On March 25, Sierra Nevada Corporation (SNC) unveiled at the International Astronautical Federation (IAF) Spring Meeting the new variant of the Dream Chaser spacecraft, the Dream Chaser Cargo System. The new solution has been developed to bid for in the new NASA’s Commercial Resupply Services (CRS2) contract. A crewed version of the Dream Chaser has been already involved with the NASA Commercial Crew Development program since 2009. However, on September 2014, NASA decided not to select the spacecraft for the next phase of program due to lack of maturity.
“SNC is proud to offer NASA a complete system that exceeds all criteria set forth by NASA in the proposal,” said Mark N. Sirangelo, corporate vice president and head of SNC’s Space Systems.
The Dream Chaser spacecraft is a low-Earth orbit, reusable, composite, lifting-body vehicle capable of a runway landing. SNC’s new variant differs from the crewed version for folding wing design, allowing the Dream Chaser Cargo System to fit inside the existing fairings, making it compatible with a variety of launchers such as Atlas V, Ariane 5/6, Delta IV, and H-IIB/III. In addition, the system will mount also an additional non-reusable module that will provide an increased amount of cargo space, allowing, according to Sirangelo, to transport 5,500kg of mass exceeding all of NASA’s cargo requirements for pressurized and unpressurized shipment to the International Space Station (ISS). Major highlights of the new Dream Chaser are the high reusability and the non-toxic, non-hypergolic propulsion system that, combined with low-g entry, would allow, according to the Colorado’s based company, a smooth runway landing with an immediate access to the cargo brought back to Earth, such as samples from scientific experiments carried out on the ISS.
The Dream Chaser Cargo System is currently approaching the end of the Critical Design Review phase and SNC has already established a cooperation with Lockheed Martin for the manufacturing of the vehicle. Although Sirangelo did not want to discuss at this phase about the launch cost, he highlighted that since the spacecraft made by composite materials, the cost will likely to decrease with the number of units produced, expecting three to five spacecraft in the first batch, but with the possibility of increasing this number if required by NASA or by the market needs.
The new Dream Chaser has not been developed only for the CRS2. Sirangelo mentioned also the possibility of using the spacecraft for on-orbit servicing missions with the implementation of robotic capability. Considering the adaptability of the spacecraft to the fairings of different launchers, the Dream Chaser could be also used to foster national space programs, allowing countries with limited or no access to space to purchase a dedicated version of the vehicle to carry in orbit scientific experiments or technology demonstrators and having at the same time the spacecraft gliding back for a re-entry even outside the US.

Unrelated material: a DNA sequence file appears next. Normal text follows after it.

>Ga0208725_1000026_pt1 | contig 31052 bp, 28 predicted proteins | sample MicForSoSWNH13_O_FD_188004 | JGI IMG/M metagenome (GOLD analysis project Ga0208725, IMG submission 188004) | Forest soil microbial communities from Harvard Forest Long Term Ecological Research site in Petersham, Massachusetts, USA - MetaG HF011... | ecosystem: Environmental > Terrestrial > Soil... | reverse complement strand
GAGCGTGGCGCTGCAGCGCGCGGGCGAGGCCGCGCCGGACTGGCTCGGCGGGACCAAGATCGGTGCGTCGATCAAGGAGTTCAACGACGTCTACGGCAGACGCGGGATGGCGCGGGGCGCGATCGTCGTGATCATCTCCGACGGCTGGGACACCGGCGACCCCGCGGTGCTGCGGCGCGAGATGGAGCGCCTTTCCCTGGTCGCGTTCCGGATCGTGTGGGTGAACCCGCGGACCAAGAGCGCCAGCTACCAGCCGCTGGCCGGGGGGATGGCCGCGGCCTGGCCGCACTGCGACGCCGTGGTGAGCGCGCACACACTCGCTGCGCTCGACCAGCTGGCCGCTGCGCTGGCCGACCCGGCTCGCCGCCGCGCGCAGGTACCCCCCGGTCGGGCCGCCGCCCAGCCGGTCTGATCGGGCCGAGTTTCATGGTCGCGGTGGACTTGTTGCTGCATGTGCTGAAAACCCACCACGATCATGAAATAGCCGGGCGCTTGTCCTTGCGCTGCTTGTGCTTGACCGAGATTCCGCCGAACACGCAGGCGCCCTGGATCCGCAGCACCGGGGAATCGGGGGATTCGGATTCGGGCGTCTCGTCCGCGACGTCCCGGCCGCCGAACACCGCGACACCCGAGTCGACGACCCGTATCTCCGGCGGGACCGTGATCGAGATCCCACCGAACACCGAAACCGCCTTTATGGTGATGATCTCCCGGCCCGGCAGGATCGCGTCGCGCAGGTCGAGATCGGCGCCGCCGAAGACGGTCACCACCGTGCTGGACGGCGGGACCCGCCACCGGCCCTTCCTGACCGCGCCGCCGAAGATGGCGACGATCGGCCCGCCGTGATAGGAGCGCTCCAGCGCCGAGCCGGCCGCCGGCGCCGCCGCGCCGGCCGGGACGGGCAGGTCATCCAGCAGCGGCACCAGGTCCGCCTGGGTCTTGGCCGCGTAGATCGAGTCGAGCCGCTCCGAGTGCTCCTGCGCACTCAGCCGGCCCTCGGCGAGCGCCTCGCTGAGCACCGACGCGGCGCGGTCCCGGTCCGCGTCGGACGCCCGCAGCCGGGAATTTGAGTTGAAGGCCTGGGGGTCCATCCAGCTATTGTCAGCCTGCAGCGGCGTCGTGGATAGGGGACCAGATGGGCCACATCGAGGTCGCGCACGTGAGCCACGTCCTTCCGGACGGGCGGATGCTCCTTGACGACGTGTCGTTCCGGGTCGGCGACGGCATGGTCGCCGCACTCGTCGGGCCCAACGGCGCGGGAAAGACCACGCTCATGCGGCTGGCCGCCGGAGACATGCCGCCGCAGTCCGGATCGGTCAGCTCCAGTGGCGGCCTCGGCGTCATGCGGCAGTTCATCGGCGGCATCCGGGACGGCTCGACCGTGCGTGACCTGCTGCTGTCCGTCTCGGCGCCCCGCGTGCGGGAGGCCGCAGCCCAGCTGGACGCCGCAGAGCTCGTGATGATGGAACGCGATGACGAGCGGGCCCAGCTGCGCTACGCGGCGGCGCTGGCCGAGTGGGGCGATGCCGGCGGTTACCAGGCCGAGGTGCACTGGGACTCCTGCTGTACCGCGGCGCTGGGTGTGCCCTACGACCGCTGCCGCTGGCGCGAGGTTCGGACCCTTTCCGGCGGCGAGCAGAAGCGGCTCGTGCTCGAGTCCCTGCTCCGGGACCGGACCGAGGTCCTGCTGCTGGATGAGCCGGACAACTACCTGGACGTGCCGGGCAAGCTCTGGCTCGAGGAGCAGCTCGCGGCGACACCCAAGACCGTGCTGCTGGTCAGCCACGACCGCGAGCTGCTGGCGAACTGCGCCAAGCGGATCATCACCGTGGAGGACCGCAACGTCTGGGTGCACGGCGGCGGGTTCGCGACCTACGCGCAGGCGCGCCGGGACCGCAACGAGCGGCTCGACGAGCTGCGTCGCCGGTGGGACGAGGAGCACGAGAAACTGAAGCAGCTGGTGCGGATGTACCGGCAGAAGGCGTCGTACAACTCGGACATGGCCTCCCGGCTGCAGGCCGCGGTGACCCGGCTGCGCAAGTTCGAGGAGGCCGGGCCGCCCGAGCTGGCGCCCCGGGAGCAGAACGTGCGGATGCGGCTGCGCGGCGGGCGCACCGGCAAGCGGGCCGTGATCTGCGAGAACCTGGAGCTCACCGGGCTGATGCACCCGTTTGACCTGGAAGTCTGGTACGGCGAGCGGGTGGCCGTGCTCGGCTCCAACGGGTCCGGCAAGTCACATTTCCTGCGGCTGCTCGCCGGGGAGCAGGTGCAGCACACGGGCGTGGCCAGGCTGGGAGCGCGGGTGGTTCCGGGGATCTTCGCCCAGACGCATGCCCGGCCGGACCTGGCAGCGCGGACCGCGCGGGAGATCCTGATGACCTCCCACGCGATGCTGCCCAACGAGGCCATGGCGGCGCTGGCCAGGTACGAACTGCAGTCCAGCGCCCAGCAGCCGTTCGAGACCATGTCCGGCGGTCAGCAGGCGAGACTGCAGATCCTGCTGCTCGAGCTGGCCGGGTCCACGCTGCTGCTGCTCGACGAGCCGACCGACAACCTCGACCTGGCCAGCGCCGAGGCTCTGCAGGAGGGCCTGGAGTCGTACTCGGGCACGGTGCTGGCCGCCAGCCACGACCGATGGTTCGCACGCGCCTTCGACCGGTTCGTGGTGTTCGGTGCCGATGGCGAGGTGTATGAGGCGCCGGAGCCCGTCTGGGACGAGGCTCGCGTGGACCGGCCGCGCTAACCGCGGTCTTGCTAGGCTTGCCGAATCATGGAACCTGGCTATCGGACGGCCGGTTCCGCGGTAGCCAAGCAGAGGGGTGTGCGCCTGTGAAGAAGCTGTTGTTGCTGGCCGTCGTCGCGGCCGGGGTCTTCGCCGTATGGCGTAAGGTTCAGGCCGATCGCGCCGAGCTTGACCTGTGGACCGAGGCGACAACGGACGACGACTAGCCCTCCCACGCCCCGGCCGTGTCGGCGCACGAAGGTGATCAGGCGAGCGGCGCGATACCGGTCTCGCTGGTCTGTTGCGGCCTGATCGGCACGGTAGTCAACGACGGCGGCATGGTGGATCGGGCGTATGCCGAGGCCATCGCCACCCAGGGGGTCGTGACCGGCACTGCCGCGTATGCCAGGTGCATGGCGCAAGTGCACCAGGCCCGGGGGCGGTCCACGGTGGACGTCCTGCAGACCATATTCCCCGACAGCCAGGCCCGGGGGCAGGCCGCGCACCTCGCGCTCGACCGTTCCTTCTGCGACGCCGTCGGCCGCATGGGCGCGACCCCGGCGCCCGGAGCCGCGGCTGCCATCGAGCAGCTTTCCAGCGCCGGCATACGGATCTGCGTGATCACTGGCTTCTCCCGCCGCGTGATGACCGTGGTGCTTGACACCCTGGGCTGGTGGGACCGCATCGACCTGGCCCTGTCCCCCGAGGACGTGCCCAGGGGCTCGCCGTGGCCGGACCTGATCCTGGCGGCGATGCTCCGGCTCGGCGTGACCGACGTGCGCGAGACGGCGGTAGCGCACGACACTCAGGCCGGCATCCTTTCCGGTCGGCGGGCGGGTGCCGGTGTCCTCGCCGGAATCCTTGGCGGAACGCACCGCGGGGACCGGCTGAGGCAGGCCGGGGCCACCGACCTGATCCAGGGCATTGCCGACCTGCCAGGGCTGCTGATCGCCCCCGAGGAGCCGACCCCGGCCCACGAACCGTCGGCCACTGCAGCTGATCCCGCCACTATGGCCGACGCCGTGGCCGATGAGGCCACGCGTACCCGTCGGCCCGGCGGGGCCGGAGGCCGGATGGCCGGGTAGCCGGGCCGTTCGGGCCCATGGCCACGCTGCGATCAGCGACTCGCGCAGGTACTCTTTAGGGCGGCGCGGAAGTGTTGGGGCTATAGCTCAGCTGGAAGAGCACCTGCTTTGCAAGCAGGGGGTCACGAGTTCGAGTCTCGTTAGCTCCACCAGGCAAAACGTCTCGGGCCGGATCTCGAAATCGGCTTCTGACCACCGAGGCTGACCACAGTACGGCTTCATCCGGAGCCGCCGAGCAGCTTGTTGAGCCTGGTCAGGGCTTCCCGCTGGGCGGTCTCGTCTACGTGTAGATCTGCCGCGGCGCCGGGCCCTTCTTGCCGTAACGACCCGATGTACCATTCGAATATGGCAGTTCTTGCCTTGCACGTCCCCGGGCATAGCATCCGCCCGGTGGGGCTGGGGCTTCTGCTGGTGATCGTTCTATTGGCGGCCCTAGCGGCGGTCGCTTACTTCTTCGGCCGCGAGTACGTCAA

Sirangelo stated that the Dream Chaser could gracefully land on 2.5 km long runway, with no necessity of a dedicated spaceport, virtually allowing the spacecraft to reenter almost everywhere in the world.
The Dream Chaser operations raise two important issues. The first one is related to the abort mode, when, due to failure or malfunction, the vehicle is not able to achieve the desired orbit and has to use an emergency landing site. The other issue arises in case of an accident during the reentry, as happened for the Shuttle Columbia, when the Dream Chaser trajectory would fly over for thousands of kilometers the controlled airspace.
Tommaso Sgobba, Executive director of the International Association of Advancement of Space Safety, raised the issue about the Dream Chaser’s abort mode at the ICAO-UNOOSA AeroSPACE Symposium, held in Montreal on March 18-20. “The Dream Chaser will necessarily need, as the Shuttle, abort landing sites at several civil airports around the word,” said Sgobba reached by email by Space Safety Magazine. “Therefore the hypothetical point-to-point international transportation scenario that may trigger a possible involvement of ICAO would become a reality (although for contingency situations) within the next 3-4 years, which is much earlier than expected”. Sgobba continues saying that “the Dream Chaser would glide for thousands of kilometers and the relevant air traffic control procedures may need to be pre-defined and coordinated with several overflown countries.”
The current concept applied to suborbital vehicle operations safety is based on ‘segregation’. It consists in applying large, static airspace reservations that encompass the vehicle trajectory and its potential debris field which is extended in time from before the flight to after its completion. However, the same concept cannot be applied to the reentry of an orbital winged vehicle like the Dream Chaser itself. Therefore, dedicated airspace management techniques, similar to those developed and implemented after the Shuttle Columbia accident, would need to be put in place in coordination with aviation authorities.
Sgobba, who is co-author of the book “The Need for an Integrated Regulatory Regime for Aviation and Space, ICAO for Space?” advocates the practical benefits of directly expanding the ICAO Convention domain beyond the airspace to include the outer space up to the geosynchronous orbit.
SNC has set 1 November, 2016, for the first unmanned flight of its Dream Chaser. It will launch atop an Atlas V from Florida’s Kennedy Space Centre.
The video below shows a CRS2 mission with SNC Dream Chaser, from launch on a Atlas V rocket, delivery of cargo to the ISS, cargo module disposal, low-g, gentle runway landing, return of cargo and sensitive science payloads (Courtesy of Sierra Nevada Corporations).
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